US prosecutors have described the two Goldman bankers as playing a crucial role in enabling Low’s alleged plunder of the Malaysian fund, fueling bottomless spending on a range of assets including a private jet, luxury property, fine art purchases and other goods that are now the subject of various civil forfeiture lawsuits brought by the DoJ.

Malaysia’s attorney general accuses the two Goldman bankers of conspiring with Low to bribe Malaysian state officials. In December, he claimed Goldman’s employees and directors received “large bonuses and enhanced career prospects” from the proceeds of three bond issuances in 2012 and 2013 that raised $6.5 billion for 1MDB.

Those issuances were vetted by internal committees comprised of senior Goldman Sachs executives. Goldman Sachs controversially collected profits for its work topping $600 million, or about 10% of the deal’s value, returns that US prosecutors have flagged as “above average” of the normal 1% to 2% a bank could typically expect for helping to sell bonds to investors.

US investment bank Goldman Sachs is under fire for its alleged institutional role in the 1MDB scandal. Picture: Facebook

DoJ officials are now said to be advancing a settlement against Goldman Sachs at the parent company level, the same sources told Asia Times, adding that Ng’s extradition had been quietly negotiated since February and that any potential guilty plea offer necessitated evidence that could only be obtained by Ng’s transfer to the US.

Malaysia’s initial insistence that Ng first face charges at home is said to have raised concern over the degree to which Malaysia was willing to act unilaterally on the 1MDB case, given that such a trial could be seen to potentially complicate or upend US cases against Ng and Leissner, as well as Low, whose whereabouts are currently unknown.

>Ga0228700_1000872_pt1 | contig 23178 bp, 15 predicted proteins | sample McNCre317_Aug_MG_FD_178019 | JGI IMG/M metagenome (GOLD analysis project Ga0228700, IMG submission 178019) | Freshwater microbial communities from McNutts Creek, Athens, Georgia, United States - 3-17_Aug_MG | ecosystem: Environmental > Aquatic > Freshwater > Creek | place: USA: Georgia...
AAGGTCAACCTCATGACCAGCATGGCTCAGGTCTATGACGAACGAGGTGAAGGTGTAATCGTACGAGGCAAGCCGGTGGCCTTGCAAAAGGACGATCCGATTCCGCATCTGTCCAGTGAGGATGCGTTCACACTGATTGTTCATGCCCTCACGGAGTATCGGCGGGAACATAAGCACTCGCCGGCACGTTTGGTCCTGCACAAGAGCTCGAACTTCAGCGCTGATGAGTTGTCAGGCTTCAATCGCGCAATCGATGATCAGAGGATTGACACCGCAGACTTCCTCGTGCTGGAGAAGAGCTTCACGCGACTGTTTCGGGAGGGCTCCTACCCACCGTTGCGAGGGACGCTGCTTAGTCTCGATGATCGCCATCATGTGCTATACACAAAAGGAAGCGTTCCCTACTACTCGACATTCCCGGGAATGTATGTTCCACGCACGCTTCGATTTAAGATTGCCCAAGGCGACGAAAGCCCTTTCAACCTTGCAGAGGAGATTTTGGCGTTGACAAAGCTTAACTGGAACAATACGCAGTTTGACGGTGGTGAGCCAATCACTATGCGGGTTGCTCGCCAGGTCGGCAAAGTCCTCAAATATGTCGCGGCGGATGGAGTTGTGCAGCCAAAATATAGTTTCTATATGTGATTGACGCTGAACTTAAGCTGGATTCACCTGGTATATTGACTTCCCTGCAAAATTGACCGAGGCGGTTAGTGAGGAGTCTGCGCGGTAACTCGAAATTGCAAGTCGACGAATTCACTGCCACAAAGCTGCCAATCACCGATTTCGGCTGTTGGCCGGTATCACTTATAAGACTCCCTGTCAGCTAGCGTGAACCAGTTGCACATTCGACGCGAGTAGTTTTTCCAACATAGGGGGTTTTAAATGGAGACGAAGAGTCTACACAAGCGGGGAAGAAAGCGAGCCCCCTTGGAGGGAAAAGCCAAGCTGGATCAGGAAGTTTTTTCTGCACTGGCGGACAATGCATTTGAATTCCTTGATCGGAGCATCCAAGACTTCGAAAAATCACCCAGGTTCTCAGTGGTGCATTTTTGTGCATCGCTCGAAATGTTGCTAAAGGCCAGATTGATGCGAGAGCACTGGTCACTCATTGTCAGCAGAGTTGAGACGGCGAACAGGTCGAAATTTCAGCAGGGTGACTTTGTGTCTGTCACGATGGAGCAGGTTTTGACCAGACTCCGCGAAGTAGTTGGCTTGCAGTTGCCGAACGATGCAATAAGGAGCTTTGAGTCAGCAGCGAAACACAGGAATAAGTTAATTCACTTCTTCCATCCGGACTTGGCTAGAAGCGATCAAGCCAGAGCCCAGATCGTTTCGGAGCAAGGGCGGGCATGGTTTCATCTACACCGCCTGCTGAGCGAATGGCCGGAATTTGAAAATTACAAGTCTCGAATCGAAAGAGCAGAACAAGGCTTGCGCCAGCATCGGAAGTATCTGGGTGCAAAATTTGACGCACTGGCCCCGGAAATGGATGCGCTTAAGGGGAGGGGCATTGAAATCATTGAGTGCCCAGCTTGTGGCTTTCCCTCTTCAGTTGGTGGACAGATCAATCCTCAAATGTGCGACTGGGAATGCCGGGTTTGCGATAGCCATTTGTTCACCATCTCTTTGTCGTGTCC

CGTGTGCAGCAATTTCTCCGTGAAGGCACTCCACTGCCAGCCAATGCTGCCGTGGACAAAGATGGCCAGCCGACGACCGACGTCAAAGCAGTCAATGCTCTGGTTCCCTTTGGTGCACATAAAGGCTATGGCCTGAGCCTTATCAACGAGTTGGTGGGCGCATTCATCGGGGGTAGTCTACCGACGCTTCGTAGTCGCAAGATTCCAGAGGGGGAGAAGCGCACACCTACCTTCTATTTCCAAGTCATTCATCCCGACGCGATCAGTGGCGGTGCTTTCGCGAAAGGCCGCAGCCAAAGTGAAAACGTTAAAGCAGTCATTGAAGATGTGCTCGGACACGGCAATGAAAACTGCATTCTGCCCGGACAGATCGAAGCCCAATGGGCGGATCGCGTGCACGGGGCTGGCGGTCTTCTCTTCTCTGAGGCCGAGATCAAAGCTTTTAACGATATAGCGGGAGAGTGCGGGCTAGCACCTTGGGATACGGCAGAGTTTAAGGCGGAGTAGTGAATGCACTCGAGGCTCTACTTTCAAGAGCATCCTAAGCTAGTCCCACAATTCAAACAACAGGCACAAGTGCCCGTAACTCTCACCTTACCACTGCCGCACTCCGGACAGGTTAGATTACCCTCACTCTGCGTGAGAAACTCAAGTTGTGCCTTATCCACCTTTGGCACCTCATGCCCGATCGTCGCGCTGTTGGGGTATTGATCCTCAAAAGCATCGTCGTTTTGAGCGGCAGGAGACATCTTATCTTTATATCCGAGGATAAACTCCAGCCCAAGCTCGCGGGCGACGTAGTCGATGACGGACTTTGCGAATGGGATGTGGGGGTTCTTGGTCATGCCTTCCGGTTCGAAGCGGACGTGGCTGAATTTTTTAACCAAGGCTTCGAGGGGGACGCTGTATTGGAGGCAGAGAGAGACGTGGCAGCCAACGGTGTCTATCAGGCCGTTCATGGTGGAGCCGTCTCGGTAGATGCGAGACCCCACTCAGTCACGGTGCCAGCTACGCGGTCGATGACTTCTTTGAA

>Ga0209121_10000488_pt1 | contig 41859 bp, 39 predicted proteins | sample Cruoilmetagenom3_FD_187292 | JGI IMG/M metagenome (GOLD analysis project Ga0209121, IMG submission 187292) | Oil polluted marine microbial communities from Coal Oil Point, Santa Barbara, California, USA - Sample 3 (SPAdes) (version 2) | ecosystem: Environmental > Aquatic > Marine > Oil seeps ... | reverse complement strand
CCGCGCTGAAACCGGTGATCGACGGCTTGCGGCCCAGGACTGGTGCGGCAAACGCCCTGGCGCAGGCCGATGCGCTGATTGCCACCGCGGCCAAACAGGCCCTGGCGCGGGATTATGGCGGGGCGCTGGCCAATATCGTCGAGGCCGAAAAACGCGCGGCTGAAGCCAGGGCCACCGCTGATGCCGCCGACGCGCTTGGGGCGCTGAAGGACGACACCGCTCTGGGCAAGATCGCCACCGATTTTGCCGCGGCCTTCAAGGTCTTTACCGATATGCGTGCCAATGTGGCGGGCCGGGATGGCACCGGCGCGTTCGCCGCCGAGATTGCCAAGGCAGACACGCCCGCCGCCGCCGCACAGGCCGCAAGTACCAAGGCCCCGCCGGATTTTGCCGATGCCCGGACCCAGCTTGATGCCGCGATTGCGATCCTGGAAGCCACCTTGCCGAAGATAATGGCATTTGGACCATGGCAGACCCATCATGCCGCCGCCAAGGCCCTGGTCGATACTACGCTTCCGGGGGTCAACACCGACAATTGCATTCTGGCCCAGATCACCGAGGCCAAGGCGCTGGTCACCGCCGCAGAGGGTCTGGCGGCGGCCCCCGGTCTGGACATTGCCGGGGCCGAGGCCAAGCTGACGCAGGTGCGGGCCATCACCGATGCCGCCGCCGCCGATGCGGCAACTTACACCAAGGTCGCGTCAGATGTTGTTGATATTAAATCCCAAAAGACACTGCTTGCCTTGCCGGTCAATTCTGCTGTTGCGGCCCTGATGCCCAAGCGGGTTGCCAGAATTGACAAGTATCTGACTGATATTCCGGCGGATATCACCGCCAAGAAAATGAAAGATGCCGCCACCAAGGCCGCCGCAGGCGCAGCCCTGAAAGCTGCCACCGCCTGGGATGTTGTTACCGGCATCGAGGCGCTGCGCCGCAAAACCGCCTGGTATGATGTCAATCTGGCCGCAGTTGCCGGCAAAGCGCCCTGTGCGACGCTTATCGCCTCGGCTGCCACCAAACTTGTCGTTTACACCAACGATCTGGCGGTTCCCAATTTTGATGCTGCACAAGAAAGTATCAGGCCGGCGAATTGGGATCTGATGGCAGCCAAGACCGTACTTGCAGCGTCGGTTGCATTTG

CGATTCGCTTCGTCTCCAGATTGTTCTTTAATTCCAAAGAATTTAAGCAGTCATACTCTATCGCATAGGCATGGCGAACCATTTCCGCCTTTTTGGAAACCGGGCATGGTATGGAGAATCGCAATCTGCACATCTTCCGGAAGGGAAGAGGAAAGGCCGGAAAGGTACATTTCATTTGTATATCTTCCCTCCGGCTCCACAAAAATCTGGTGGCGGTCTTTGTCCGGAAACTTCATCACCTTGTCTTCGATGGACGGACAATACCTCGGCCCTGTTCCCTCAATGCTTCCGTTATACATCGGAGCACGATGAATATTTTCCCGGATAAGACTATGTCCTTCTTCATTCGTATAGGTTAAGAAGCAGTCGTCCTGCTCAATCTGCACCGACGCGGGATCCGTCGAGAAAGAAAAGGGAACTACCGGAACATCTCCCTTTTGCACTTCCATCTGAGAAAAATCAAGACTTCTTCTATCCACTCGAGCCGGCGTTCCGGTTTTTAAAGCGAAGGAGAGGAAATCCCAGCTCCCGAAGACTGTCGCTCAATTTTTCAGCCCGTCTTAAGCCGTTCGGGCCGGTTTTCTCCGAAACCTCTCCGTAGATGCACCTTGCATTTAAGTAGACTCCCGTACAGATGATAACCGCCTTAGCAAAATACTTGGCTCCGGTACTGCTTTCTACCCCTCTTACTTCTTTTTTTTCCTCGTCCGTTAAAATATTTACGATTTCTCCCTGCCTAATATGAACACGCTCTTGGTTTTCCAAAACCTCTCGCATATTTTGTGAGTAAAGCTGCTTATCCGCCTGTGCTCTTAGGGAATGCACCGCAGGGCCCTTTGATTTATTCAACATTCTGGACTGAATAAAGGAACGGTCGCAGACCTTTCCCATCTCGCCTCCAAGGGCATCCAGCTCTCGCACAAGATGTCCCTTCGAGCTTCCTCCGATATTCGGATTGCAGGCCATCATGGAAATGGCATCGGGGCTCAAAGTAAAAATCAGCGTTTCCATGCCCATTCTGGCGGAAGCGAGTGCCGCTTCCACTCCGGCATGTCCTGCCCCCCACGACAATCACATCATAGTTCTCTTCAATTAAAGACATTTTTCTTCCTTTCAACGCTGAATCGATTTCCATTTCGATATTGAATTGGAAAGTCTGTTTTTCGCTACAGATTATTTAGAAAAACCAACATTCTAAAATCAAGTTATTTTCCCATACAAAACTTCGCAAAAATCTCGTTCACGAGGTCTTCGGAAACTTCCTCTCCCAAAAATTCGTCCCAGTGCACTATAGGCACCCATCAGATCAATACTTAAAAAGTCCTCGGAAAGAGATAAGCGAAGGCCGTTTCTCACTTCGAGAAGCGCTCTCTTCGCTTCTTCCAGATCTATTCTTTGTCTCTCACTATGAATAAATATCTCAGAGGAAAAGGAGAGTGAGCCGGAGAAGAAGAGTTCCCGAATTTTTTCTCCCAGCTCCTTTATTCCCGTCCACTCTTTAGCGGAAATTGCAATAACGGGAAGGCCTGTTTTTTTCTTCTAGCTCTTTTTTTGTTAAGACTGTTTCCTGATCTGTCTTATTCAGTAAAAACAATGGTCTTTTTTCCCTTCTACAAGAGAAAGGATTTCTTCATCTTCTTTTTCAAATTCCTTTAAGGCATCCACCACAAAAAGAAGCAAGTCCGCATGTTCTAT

Sources familiar with the situation told Asia Times that Malaysia ultimately reached a deal to hand over Ng in exchange for the first installment of DoJ-recovered funds. DoJ officials assured Malaysia that Ng’s cooperation could help build a stronger case against Goldman Sachs, which in turn would result in a larger settlement for the Malaysian government, the sources said.

Wong Chen, a parliamentarian with the ruling coalition’s Parti Keadilan Rakyat (PKR) party who was one of the first politicians to raise concerns over 1MDB’s bond issuances in 2013, denied the existence of a deal to hand over Ng and said the move was not a quid pro quo trade but rather a gesture of good faith between the two sides.

Appearing in a New York court on May 6, Ng pleaded not guilty to the three charges against him based on alleged violations of the Foreign Corrupt Practices Act which, if convicted, could see him serve up to 30 years in prison. Leissner, Ng’s former boss, pleaded guilty last August to a separate two-count criminal indictment for money laundering.

Ng is now staying at an undisclosed location in the New York City area after a judge ruled he could be released in exchange for a $20 million bond. Marc Agnifilo, his lawyer, reportedly convinced Ng to “come to the US and face the music” and is trying to negotiate a plea bargain with prosecutors to prevent the case from going to trial.

A 1MDB logo on a bus window in Kuala Lumpur, February 17, 2017. Photo: AFP via NurPhoto/Chris Jung

Goldman Sachs has consistently denied any institutional wrongdoing and has argued that misconduct was limited to a small number of “rogue employees” who went to great lengths to hide their scheme from senior management and compliance officers who the firm insists were unaware of any criminal activity.

DoJ staff, according to a report last month in the Financial Times, have recommended that a settlement with Goldman Sachs over its 1MDB dealings include a guilty plea at the parent company level.

Chief Executive Officer David Solomon said in late April that the Wall Street firm has not yet begun talks with the DoJ over how to best resolve its role in the scandal.

Earlier this month, authorities from the US, Malaysia and Singapore met near Kuala Lumpur to coordinate their legal actions against Goldman Sachs for its role in the 1MDB matter, according to a Bloomberg report. The meeting included members of the DoJ, Malaysia’s Attorney General’s office and Singapore’s white-collar police.

Authorities in the three countries will continue to pursue 1MDB-related legal action independently while keeping each other informed, according to the report. Meanwhile, a spokesperson said the DoJ would work collaboratively with partners, including Malaysia, to “identify and, where possible, seek to forfeit the proceeds of this corrupt scheme.”

Matt Mulberry reported from New York City. Nile Bowie reported from Singapore.

Join the Conversation

1 Comment

  1. Generally I don’t read post on blogs, however I wish to say that this write-up very pressured me to try and do it! Your writing taste has been surprised me. Thanks, quite great post.

Leave a comment

Your email address will not be published.